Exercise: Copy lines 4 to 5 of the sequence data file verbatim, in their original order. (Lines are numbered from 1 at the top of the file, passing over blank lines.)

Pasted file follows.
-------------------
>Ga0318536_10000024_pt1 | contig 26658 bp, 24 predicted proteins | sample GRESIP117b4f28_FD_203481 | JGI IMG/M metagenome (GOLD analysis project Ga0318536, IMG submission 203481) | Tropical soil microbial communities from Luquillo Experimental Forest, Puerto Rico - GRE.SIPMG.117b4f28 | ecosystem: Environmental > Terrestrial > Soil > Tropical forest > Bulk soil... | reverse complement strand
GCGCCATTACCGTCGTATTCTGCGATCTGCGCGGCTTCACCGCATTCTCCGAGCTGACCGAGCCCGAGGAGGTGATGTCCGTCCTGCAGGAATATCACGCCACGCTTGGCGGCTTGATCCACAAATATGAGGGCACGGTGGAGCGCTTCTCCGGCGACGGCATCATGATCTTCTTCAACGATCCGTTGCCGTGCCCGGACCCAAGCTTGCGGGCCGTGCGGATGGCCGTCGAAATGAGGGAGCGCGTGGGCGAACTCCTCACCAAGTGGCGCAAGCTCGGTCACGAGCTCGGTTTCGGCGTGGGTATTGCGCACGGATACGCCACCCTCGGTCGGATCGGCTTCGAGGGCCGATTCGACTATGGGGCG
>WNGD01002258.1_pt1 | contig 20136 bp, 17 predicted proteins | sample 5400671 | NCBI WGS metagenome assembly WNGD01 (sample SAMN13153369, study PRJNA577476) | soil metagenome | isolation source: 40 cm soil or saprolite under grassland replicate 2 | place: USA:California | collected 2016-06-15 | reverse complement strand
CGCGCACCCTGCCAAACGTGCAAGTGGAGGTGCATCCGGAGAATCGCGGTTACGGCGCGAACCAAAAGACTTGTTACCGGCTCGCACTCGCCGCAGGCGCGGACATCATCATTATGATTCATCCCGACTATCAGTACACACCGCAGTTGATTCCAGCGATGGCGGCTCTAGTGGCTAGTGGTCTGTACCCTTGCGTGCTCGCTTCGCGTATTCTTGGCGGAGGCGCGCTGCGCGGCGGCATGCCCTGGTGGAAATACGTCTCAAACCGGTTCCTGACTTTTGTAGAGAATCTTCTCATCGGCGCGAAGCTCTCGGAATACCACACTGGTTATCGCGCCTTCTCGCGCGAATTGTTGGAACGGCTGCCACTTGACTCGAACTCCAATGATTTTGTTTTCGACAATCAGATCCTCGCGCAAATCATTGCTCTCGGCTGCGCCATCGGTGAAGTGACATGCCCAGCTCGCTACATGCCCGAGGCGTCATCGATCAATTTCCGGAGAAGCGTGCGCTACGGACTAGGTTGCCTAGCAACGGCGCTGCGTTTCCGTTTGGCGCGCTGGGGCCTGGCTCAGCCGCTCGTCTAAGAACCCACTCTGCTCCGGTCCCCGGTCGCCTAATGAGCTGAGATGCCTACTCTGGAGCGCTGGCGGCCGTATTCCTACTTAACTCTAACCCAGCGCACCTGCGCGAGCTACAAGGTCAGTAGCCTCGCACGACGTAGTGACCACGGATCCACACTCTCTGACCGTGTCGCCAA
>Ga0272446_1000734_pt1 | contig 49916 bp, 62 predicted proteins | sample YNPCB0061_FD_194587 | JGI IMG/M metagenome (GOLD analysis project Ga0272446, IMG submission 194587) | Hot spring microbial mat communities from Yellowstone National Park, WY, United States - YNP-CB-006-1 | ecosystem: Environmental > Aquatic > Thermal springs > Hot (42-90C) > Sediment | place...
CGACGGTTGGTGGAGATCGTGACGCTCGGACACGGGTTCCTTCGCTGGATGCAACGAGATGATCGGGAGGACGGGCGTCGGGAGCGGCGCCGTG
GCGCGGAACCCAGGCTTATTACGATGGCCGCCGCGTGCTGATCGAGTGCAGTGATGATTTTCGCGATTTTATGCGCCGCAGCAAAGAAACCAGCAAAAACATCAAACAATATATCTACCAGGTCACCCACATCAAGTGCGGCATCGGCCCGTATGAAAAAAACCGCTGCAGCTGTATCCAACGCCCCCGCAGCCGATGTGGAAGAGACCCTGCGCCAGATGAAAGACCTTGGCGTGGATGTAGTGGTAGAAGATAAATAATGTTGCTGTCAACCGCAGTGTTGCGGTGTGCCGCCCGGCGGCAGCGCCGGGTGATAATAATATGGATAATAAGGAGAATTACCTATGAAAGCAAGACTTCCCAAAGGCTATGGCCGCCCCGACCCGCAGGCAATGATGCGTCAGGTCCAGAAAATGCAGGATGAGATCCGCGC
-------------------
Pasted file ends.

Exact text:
CGCGCACCCTGCCAAACGTGCAAGTGGAGGTGCATCCGGAGAATCGCGGTTACGGCGCGAACCAAAAGACTTGTTACCGGCTCGCACTCGCCGCAGGCGCGGACATCATCATTATGATTCATCCCGACTATCAGTACACACCGCAGTTGATTCCAGCGATGGCGGCTCTAGTGGCTAGTGGTCTGTACCCTTGCGTGCTCGCTTCGCGTATTCTTGGCGGAGGCGCGCTGCGCGGCGGCATGCCCTGGTGGAAATACGTCTCAAACCGGTTCCTGACTTTTGTAGAGAATCTTCTCATCGGCGCGAAGCTCTCGGAATACCACACTGGTTATCGCGCCTTCTCGCGCGAATTGTTGGAACGGCTGCCACTTGACTCGAACTCCAATGATTTTGTTTTCGACAATCAGATCCTCGCGCAAATCATTGCTCTCGGCTGCGCCATCGGTGAAGTGACATGCCCAGCTCGCTACATGCCCGAGGCGTCATCGATCAATTTCCGGAGAAGCGTGCGCTACGGACTAGGTTGCCTAGCAACGGCGCTGCGTTTCCGTTTGGCGCGCTGGGGCCTGGCTCAGCCGCTCGTCTAAGAACCCACTCTGCTCCGGTCCCCGGTCGCCTAATGAGCTGAGATGCCTACTCTGGAGCGCTGGCGGCCGTATTCCTACTTAACTCTAACCCAGCGCACCTGCGCGAGCTACAAGGTCAGTAGCCTCGCACGACGTAGTGACCACGGATCCACACTCTCTGACCGTGTCGCCAA
>Ga0272446_1000734_pt1 | contig 49916 bp, 62 predicted proteins | sample YNPCB0061_FD_194587 | JGI IMG/M metagenome (GOLD analysis project Ga0272446, IMG submission 194587) | Hot spring microbial mat communities from Yellowstone National Park, WY, United States - YNP-CB-006-1 | ecosystem: Environmental > Aquatic > Thermal springs > Hot (42-90C) > Sediment | place...